Having served on non-profits' boards and run a family marketing firm, Steven Grossman understands the challenges of small organizations — including providing retirement plans.
As treasurer and general receiver of Massachusetts, Mr. Grossman is implementing a program that lets employees in small not for profits — those with 20 or fewer employees and lacking a retirement plan of their own — invest in a 401(k) plan that leverages the assets of the $7.1 billion Massachusetts Deferred Compensation Plan.
The program creates a group trust in which non-profit employees' 401(k) assets will be pooled with the deferred compensation plan's assets, giving participants the benefits of lower-cost investments enjoyed by large DC plans. Massachusetts will be the first state to do so.
“Non-profits had little or no chance for a retirement benefit,” said Mr. Grossman, adding that an estimated 460,000 people, or 14% of the state's workforce, are employed by non-profits.
But thanks to legislation proposed by the treasurer's office and signed into law by Gov. Deval Patrick, an estimated 90% of the state's non-profit organizations might be eligible for this program, Mr. Grossman predicted “We wanted to use good public policy to improve lives without affecting taxpayers and without affecting the state budget,” said Mr. Grossman. Ensuring there would be no additional costs to taxpayers was crucial to securing legislative support.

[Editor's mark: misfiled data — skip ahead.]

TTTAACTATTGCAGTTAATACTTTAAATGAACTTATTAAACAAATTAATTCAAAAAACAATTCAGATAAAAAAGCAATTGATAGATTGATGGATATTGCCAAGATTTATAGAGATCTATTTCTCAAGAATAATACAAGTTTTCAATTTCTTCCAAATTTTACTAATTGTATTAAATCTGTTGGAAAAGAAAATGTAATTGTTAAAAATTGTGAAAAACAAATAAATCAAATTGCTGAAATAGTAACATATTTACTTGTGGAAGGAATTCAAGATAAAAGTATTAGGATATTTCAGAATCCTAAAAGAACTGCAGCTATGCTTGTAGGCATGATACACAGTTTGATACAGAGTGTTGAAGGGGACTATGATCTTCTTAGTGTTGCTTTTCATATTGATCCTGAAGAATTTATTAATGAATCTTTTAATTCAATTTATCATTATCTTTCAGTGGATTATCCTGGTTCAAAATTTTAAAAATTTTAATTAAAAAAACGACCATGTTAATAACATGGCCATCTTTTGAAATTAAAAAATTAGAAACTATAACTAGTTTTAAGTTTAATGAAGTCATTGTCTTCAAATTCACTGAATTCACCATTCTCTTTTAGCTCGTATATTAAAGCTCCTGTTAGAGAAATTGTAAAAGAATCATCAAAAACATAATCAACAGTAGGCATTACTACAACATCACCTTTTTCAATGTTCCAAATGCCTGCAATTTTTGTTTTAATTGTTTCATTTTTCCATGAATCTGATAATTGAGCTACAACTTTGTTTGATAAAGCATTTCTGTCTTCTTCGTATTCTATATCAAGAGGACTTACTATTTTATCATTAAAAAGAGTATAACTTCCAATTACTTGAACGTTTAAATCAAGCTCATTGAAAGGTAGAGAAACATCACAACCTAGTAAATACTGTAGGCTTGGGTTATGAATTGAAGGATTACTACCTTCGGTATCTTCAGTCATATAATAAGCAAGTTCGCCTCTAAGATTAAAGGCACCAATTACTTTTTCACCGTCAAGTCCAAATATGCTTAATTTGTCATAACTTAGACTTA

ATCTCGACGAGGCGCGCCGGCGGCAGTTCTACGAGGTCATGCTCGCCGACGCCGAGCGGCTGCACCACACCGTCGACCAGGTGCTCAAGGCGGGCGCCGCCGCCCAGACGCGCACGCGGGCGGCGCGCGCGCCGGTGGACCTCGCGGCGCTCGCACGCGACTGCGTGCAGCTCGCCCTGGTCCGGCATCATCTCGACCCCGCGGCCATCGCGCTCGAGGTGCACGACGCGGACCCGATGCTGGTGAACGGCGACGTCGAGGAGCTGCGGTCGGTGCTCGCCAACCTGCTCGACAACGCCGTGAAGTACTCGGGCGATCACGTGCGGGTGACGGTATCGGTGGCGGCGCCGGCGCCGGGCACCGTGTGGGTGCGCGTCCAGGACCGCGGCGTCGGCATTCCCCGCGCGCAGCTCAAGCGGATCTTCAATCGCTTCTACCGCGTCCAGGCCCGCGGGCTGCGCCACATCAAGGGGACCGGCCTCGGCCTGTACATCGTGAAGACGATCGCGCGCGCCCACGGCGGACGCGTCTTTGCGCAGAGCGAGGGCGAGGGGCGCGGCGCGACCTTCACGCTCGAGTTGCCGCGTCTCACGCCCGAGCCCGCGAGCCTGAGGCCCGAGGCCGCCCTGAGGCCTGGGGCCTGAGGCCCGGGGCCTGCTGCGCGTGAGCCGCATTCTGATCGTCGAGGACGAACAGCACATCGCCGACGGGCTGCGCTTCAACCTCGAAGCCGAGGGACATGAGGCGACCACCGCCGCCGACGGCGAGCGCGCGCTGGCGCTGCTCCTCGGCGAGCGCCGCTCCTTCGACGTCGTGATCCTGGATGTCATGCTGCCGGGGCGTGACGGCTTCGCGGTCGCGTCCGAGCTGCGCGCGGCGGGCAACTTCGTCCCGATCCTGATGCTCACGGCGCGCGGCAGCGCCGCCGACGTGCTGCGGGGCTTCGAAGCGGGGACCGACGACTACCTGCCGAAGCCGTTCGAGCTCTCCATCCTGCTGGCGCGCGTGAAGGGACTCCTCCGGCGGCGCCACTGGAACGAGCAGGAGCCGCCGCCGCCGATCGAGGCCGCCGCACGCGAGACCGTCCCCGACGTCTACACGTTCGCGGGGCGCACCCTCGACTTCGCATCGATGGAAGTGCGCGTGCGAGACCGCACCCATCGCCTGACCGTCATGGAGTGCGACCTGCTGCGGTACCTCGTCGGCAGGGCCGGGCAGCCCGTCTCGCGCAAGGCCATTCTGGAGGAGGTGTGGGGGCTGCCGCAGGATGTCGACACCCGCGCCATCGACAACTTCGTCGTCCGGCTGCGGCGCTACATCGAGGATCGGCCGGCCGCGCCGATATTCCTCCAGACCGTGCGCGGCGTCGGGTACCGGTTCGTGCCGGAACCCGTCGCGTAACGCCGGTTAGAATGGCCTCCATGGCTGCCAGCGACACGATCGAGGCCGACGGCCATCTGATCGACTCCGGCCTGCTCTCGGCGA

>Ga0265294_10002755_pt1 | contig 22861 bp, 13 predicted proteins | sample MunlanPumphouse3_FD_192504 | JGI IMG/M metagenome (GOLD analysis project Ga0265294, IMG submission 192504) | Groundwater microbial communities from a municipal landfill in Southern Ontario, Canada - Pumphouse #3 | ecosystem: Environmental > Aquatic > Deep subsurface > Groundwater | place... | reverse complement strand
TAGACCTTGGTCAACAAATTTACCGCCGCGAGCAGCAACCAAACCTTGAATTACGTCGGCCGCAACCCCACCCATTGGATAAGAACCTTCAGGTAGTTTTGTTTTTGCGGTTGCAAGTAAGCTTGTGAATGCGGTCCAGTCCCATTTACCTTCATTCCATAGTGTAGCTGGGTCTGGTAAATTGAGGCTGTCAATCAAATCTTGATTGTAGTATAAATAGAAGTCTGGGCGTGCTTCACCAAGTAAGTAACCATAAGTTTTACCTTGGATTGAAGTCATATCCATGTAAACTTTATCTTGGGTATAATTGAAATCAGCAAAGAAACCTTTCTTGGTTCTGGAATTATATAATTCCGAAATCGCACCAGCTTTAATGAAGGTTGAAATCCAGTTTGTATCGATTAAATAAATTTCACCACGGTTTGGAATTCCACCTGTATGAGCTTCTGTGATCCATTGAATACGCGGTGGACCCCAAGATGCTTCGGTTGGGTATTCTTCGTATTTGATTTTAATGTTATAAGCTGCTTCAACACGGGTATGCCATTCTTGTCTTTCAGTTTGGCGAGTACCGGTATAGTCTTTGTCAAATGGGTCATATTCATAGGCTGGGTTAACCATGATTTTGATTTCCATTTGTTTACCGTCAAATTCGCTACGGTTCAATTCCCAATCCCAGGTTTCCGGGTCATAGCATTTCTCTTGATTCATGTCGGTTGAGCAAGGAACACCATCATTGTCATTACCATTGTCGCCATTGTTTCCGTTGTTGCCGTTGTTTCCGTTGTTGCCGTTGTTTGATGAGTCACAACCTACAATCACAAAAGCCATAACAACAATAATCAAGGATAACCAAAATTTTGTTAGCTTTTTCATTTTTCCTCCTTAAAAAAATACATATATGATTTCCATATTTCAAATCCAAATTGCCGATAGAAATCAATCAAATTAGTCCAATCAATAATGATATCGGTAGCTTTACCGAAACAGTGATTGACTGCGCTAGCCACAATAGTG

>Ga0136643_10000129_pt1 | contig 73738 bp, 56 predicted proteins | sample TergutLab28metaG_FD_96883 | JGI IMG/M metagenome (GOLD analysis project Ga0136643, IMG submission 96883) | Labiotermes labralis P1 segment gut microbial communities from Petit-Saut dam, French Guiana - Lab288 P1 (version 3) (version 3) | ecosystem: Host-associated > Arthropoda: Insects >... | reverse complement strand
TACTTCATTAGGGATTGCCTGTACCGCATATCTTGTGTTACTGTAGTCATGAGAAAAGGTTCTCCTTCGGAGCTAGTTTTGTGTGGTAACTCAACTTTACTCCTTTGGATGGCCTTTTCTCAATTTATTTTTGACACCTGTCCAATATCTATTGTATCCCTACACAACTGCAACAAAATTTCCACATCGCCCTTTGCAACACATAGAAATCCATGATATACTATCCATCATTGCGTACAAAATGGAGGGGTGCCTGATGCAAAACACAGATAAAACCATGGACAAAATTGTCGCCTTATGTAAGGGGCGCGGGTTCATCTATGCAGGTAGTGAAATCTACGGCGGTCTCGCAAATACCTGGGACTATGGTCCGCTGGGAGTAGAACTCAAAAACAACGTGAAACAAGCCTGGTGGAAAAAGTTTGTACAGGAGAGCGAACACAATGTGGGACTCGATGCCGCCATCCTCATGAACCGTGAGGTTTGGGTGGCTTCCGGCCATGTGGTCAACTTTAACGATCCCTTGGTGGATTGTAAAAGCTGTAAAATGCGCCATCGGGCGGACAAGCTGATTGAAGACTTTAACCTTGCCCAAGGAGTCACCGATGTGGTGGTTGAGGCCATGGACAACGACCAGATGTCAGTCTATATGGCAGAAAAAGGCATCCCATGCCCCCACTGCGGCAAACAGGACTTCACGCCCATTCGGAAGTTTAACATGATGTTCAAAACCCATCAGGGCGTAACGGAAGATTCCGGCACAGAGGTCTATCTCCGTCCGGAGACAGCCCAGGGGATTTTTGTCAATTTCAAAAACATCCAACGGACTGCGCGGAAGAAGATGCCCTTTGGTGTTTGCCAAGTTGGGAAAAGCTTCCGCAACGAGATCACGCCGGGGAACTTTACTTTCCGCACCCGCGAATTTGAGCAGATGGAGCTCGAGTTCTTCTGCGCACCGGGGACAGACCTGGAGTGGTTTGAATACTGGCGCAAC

Setting the employee limit and keeping the program restricted to non-profits was a political compromise. “I've never seen a piece of legislation that looked the same on the day it was signed compared to the day it was introduced,” Mr. Grossman said. “In a perfect world, I would have preferred that all non-profits that didn't have a retirement plan could participate.”
Getting legislative approval was arduous; but so is getting the Internal Revenue Service to sign off on the program.
Mr. Patrick signed the legislation in March 2012, and one month later, the MassachusettsTreasury Department began discussions with the IRS.
Negotiations are in the final stages; state officials are hoping for IRS approval by the end of the year, said David P. Lynch, executive director of the Massachusetts Deferred Compensation Plan. “A realistic rollout will be the first quarter of 2015.”
(However, Mr. Grossman will leave office Jan. 20. He didn't seek re-election as treasurer because he made a bid for the Democratic Party's gubernatorial nomination, losing the primary contest in September.)
“Having helped non-profits on a pro bono basis in the past, I believe this could be a big advantage for non-profits in the State of Massachusetts,” said one Innovator judge.
“I am very impressed by this campaign,” another judge said. “You can see from the implementation and having to go through the IRS how much work it took to get it started.”